The KTFC is looking into whether Intel has used marketing programs, product discounts or sales quotas in a manner that violated Korean antitrust law. Last year, thethat Intel signed contracts with Japanese PC makers that effectively required these companies to limit the amount of processors they buy from Advanced Micro Devices.
Intel disputed the JFTC's finding of facts and law, but it agreed to send relevant employees to mandatory training classes and to give up some business practices. Intel did not.
The nature of the raid in Seoul depends on one's perspective. AMD called the visit by the KFTC a dawn raid and used the terms "dawn raid" and "dawn raids" at least seven times in a press release. AMD also said news reports from Seoul indicated that the KFTC visited four or five other PC makers on Tuesday and Wednesday.
An Intel representative described it somewhat differently. It was an unscheduled visit on Wednesday, but it took place during business hours. The KFTC officials wanted further information and documentation on Intel's business practices, he said. Earlier in the year, Intel provided documents to the KFTC.
"It is not unusual for agencies to ask for follow-up," the representative added.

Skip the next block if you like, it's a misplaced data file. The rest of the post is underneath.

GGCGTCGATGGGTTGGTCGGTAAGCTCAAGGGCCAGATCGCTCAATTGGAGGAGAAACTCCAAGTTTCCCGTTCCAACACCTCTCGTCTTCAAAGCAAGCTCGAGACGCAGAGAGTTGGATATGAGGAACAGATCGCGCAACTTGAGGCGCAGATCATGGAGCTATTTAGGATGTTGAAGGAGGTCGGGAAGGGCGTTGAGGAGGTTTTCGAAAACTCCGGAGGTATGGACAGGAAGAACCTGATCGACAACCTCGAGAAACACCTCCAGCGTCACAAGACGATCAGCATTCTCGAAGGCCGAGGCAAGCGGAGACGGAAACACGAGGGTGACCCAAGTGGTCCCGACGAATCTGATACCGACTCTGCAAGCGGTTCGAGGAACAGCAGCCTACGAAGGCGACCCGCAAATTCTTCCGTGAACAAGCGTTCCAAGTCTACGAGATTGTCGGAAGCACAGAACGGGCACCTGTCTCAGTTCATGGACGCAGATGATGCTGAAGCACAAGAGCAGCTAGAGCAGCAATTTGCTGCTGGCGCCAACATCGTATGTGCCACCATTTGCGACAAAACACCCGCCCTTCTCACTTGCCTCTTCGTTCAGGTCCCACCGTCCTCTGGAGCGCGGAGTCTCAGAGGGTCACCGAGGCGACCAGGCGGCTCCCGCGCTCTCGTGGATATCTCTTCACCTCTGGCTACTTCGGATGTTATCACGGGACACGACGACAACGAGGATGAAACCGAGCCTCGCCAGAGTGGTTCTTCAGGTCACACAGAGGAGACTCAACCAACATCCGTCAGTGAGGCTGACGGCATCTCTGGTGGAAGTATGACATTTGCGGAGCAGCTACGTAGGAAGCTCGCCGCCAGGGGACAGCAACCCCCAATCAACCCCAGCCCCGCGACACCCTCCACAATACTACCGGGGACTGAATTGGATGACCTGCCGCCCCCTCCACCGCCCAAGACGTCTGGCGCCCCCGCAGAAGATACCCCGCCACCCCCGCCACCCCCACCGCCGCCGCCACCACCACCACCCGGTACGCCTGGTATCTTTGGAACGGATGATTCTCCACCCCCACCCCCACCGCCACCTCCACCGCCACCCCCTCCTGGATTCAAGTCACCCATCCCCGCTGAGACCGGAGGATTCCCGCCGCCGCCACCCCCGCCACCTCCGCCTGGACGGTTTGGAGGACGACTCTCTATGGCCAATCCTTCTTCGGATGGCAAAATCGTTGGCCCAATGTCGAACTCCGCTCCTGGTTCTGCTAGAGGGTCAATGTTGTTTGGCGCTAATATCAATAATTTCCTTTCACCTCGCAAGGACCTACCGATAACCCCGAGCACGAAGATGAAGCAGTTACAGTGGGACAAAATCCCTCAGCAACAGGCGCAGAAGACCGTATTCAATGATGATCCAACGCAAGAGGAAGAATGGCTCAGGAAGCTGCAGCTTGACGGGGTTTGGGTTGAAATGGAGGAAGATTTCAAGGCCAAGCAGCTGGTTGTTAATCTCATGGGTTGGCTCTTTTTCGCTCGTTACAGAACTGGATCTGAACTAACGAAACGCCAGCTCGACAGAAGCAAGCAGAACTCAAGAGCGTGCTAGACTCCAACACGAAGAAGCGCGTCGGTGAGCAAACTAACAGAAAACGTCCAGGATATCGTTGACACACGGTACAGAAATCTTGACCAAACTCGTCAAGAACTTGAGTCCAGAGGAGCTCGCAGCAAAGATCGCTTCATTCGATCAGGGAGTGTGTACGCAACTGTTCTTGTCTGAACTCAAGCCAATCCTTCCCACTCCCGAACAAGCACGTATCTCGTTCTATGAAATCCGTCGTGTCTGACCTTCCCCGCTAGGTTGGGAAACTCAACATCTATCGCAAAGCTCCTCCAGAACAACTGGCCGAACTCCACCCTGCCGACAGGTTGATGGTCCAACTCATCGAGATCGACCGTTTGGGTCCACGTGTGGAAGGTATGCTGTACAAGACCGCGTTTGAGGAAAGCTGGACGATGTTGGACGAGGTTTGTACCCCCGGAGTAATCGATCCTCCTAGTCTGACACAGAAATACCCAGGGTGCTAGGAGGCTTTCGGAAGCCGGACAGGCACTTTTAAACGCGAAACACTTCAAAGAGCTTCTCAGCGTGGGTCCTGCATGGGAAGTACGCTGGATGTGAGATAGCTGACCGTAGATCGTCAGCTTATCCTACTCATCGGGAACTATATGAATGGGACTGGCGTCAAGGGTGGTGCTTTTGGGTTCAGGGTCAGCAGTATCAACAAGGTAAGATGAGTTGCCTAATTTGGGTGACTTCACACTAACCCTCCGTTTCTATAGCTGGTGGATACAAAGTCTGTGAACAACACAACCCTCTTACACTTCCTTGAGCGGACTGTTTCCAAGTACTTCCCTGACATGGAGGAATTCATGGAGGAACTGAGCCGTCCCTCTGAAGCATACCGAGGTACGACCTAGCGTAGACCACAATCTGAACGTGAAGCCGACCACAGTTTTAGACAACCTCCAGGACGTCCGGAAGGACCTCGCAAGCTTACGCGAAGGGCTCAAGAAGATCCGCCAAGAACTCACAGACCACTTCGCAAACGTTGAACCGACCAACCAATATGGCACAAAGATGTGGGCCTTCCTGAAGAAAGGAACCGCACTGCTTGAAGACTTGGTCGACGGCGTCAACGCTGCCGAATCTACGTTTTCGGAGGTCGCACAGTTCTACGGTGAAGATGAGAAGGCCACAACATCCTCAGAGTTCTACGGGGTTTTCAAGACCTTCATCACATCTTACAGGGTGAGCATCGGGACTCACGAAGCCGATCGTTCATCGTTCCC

Intel is currently facing a number of antitrust challenges worldwide. Besides the Japanese and Korean investigations, an investigation is pending in Europe. AMD has also filedagainst Intel in the United States. The allegations in the different actions are similar and revolve around whether Intel coerced PC makers into buying more Intel chips, and fewer AMD chips, than they might have liked.
The nub of the cases is what amounts to coercion. The allegations charge that Intel used marketing dollars to coerce them. Some PC executives, however, have said those.
AMD, however, has promised to produce witness testimony and e-mails that demonstrate the coercive nature of some of these programs.